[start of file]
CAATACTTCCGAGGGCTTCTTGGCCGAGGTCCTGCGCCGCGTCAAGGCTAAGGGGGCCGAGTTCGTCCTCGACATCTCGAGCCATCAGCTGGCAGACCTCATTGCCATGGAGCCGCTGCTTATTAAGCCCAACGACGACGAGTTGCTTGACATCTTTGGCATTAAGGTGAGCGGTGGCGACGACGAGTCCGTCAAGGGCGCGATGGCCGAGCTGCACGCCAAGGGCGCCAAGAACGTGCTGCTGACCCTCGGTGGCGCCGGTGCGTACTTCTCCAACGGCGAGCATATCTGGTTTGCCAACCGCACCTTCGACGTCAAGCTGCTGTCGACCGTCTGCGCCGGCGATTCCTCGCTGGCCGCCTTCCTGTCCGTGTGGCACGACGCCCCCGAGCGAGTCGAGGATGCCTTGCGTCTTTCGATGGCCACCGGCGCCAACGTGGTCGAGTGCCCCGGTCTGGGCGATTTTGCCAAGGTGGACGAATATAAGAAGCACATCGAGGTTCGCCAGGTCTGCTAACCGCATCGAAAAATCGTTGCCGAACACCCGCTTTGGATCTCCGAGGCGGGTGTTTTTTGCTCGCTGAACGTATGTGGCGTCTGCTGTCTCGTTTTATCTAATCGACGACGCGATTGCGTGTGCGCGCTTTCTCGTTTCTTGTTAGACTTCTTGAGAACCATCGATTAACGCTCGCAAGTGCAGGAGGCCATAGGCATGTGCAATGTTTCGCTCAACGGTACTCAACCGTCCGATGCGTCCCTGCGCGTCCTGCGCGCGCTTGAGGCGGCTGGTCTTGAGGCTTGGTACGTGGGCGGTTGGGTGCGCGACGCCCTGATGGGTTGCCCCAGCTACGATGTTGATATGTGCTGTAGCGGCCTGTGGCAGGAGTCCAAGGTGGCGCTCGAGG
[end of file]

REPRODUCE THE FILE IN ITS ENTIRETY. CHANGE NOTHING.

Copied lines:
CAATACTTCCGAGGGCTTCTTGGCCGAGGTCCTGCGCCGCGTCAAGGCTAAGGGGGCCGAGTTCGTCCTCGACATCTCGAGCCATCAGCTGGCAGACCTCATTGCCATGGAGCCGCTGCTTATTAAGCCCAACGACGACGAGTTGCTTGACATCTTTGGCATTAAGGTGAGCGGTGGCGACGACGAGTCCGTCAAGGGCGCGATGGCCGAGCTGCACGCCAAGGGCGCCAAGAACGTGCTGCTGACCCTCGGTGGCGCCGGTGCGTACTTCTCCAACGGCGAGCATATCTGGTTTGCCAACCGCACCTTCGACGTCAAGCTGCTGTCGACCGTCTGCGCCGGCGATTCCTCGCTGGCCGCCTTCCTGTCCGTGTGGCACGACGCCCCCGAGCGAGTCGAGGATGCCTTGCGTCTTTCGATGGCCACCGGCGCCAACGTGGTCGAGTGCCCCGGTCTGGGCGATTTTGCCAAGGTGGACGAATATAAGAAGCACATCGAGGTTCGCCAGGTCTGCTAACCGCATCGAAAAATCGTTGCCGAACACCCGCTTTGGATCTCCGAGGCGGGTGTTTTTTGCTCGCTGAACGTATGTGGCGTCTGCTGTCTCGTTTTATCTAATCGACGACGCGATTGCGTGTGCGCGCTTTCTCGTTTCTTGTTAGACTTCTTGAGAACCATCGATTAACGCTCGCAAGTGCAGGAGGCCATAGGCATGTGCAATGTTTCGCTCAACGGTACTCAACCGTCCGATGCGTCCCTGCGCGTCCTGCGCGCGCTTGAGGCGGCTGGTCTTGAGGCTTGGTACGTGGGCGGTTGGGTGCGCGACGCCCTGATGGGTTGCCCCAGCTACGATGTTGATATGTGCTGTAGCGGCCTGTGGCAGGAGTCCAAGGTGGCGCTCGAGG